I told Josiah about my idea, and he was enthusiastic.  He immediately started reading books about how to make money flipping houses and from there ended up learning about other types of real estate investing.  As a result of his research, he concluded that the real money in real estate was not in flipping houses, but in commercial real estate.  He found what some might call “a guru course” that promised to teach people how to start syndicating real estate deals–essentially “fixing and flipping” apartments.  A few months later, I handed in my resignation, and we pooled all of our resources to purchase the commercial real estate training course and embark on our new career as commercial real estate investors.

Oh yeah – and we decided to buy an RV to live in.

Oh yeah – and we decided to buy an RV to live in. (Ha–I almost forgot that’s what this whole article is supposed to be about!)  Before I can explain about the RV though, I have to back up and tell a little more about Josiah’s career path.

When we got married in 2011, Josiah was working in the billing department of a hospital–a job that was about as exciting to him as being a paper salesman was to Jim Halpert in the TV show The Office.  Which was why he wasn’t too heartbroken when, in 2013, he was laid off and given a nice severance package.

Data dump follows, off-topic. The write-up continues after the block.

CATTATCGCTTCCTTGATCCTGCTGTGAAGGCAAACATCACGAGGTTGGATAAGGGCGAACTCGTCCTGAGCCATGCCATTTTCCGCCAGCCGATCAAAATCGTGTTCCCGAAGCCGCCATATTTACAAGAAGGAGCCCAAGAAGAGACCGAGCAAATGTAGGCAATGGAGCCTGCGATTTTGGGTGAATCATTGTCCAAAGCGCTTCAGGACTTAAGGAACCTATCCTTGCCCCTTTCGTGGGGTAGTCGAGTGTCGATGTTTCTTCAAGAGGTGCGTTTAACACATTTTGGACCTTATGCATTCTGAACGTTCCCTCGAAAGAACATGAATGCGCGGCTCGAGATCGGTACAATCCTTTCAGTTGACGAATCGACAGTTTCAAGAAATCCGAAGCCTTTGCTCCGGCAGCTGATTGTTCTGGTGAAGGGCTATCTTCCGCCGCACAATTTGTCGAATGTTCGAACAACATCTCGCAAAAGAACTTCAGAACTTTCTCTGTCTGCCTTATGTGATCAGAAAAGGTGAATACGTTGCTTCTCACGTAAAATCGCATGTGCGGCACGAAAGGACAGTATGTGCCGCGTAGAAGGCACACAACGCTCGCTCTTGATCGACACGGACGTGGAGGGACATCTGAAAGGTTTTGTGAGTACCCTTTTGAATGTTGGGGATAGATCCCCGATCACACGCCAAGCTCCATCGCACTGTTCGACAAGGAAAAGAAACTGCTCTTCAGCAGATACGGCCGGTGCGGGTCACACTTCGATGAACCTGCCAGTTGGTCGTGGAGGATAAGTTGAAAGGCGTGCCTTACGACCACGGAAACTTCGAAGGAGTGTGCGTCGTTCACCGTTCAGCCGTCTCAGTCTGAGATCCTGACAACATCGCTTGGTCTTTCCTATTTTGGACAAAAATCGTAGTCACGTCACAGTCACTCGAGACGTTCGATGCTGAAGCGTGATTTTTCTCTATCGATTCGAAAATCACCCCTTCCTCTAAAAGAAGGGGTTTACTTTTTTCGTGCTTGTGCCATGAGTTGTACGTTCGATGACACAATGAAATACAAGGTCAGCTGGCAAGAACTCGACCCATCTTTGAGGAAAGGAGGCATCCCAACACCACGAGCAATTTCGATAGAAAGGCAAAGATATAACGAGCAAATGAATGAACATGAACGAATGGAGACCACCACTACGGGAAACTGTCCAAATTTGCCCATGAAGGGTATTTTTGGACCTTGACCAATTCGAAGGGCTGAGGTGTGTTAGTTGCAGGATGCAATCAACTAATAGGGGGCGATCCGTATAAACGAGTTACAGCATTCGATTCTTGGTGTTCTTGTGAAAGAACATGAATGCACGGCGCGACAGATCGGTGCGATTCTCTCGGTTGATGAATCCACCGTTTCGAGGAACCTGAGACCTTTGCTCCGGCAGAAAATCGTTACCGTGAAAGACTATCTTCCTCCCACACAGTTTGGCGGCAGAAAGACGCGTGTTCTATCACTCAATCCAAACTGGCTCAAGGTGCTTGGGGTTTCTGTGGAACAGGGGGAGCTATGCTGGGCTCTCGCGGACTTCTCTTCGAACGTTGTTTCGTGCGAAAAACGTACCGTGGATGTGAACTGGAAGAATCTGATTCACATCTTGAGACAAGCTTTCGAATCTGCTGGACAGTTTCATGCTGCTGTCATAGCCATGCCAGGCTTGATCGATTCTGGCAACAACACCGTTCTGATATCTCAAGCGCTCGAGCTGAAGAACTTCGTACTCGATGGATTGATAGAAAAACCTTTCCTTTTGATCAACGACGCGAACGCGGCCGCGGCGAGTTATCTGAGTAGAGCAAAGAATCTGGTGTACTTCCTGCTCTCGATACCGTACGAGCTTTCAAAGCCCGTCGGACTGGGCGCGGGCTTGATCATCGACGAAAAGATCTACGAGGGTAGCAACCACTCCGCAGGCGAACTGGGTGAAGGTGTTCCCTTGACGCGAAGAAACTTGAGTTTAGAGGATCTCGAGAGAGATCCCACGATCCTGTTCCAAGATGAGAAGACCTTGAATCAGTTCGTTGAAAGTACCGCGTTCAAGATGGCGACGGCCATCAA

Around that same time, Josiah’s uncle was trying to start a kitchen and bath resurfacing business, and was about ready to throw in the towel because he was having trouble getting customers. Josiah decided to help his uncle out by building him a website.  Josiah had taken a few very basic coding classes in the past and had also put up a blog type website for himself at one point, so he figured he could get something decent built for his uncle.  He did just that, and with a business website and little bit of SEO, Josiah’s uncle started getting phone calls from potential customers.